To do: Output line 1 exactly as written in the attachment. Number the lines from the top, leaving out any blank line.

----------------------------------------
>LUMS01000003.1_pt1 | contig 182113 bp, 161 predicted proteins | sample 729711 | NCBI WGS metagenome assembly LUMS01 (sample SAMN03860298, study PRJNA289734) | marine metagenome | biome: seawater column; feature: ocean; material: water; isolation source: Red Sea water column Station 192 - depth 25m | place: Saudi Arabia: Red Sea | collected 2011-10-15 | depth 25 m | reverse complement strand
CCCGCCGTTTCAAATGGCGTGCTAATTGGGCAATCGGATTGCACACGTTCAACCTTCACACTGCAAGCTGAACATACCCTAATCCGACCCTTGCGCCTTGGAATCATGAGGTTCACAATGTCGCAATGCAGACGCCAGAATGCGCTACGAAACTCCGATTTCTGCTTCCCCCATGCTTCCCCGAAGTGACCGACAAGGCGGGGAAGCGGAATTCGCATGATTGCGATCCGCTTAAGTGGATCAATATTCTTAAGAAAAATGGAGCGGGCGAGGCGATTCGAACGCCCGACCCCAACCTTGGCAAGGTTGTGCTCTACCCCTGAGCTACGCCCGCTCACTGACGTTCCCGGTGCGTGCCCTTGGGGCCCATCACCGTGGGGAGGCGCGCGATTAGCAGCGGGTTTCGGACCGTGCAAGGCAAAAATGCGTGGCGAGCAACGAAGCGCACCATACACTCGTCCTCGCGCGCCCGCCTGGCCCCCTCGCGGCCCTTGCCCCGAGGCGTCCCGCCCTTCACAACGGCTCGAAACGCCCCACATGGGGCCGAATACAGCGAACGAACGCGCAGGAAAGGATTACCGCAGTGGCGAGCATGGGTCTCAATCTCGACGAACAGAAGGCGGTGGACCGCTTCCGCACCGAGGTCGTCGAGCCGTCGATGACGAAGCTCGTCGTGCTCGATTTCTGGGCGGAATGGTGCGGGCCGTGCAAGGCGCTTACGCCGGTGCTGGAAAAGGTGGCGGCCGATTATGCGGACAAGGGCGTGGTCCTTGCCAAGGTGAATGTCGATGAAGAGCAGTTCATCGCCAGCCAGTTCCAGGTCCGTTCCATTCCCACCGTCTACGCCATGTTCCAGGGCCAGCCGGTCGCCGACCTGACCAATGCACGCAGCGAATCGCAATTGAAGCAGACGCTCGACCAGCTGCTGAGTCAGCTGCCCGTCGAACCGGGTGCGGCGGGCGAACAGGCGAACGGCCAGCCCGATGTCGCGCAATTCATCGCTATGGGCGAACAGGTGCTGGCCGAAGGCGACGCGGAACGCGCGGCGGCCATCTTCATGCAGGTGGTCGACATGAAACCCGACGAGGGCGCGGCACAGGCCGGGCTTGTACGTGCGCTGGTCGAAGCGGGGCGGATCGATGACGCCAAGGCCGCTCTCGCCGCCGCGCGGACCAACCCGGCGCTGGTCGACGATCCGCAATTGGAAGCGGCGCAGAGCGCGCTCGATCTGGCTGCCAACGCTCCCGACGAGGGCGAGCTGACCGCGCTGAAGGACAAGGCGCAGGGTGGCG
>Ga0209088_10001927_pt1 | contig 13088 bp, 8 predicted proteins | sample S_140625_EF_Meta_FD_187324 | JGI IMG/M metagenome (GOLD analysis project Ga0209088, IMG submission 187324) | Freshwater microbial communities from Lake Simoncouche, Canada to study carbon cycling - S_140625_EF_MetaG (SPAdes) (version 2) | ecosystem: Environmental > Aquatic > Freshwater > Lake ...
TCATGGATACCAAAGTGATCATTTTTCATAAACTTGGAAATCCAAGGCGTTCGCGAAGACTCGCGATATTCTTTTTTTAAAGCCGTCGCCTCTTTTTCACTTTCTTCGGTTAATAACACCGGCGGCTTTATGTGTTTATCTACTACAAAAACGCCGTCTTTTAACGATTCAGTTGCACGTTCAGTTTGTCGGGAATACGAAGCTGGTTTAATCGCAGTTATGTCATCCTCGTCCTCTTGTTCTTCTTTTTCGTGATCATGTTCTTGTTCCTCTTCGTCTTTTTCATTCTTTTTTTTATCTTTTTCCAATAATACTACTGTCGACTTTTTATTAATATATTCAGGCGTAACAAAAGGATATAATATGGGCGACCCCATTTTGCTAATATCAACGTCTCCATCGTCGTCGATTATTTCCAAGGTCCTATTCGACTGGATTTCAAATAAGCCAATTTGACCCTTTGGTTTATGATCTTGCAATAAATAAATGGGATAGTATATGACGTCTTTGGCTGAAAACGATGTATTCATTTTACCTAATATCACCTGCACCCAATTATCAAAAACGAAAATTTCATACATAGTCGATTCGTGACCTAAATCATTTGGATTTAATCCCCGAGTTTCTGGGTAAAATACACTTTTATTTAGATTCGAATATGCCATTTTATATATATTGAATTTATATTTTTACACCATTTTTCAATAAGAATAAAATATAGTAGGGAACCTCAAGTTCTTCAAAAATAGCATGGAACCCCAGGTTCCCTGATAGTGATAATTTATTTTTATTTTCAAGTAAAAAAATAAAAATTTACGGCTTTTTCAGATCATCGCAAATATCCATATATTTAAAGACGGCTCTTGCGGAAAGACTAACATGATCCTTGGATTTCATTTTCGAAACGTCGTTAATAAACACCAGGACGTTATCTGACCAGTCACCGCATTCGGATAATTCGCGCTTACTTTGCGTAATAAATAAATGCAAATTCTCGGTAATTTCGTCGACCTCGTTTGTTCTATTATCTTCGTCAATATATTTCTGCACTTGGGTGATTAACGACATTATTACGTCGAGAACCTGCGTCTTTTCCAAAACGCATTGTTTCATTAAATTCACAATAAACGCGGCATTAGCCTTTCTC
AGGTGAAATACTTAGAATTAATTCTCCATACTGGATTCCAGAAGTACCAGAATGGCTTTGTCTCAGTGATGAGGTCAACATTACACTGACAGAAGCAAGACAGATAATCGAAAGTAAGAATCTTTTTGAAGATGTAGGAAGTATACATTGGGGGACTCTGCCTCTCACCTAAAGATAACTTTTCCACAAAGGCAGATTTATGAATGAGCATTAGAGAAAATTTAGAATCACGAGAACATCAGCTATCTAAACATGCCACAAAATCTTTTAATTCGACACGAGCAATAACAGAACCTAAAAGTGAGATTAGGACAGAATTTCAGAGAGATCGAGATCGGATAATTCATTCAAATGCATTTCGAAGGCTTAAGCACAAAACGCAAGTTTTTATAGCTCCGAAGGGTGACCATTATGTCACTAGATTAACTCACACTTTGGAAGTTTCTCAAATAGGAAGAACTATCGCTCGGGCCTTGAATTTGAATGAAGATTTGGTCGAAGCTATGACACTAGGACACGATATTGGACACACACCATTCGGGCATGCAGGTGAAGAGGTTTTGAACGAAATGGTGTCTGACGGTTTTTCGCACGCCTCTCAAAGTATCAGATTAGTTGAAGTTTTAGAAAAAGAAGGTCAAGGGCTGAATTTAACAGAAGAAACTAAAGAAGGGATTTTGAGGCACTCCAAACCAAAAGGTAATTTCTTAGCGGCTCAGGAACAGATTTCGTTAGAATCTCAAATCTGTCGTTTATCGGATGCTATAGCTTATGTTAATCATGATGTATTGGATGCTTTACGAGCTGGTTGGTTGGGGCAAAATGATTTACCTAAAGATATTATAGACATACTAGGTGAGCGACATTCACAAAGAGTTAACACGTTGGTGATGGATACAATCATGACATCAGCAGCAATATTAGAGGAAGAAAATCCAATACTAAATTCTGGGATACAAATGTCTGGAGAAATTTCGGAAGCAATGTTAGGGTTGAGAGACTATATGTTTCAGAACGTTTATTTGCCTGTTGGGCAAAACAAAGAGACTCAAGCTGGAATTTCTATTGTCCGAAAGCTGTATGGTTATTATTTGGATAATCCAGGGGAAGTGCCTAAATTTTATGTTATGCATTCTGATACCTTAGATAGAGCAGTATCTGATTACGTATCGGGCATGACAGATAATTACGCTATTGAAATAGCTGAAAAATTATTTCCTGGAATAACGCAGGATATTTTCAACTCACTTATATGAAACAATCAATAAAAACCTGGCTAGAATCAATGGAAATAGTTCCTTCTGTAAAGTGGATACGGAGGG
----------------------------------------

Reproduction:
>LUMS01000003.1_pt1 | contig 182113 bp, 161 predicted proteins | sample 729711 | NCBI WGS metagenome assembly LUMS01 (sample SAMN03860298, study PRJNA289734) | marine metagenome | biome: seawater column; feature: ocean; material: water; isolation source: Red Sea water column Station 192 - depth 25m | place: Saudi Arabia: Red Sea | collected 2011-10-15 | depth 25 m | reverse complement strand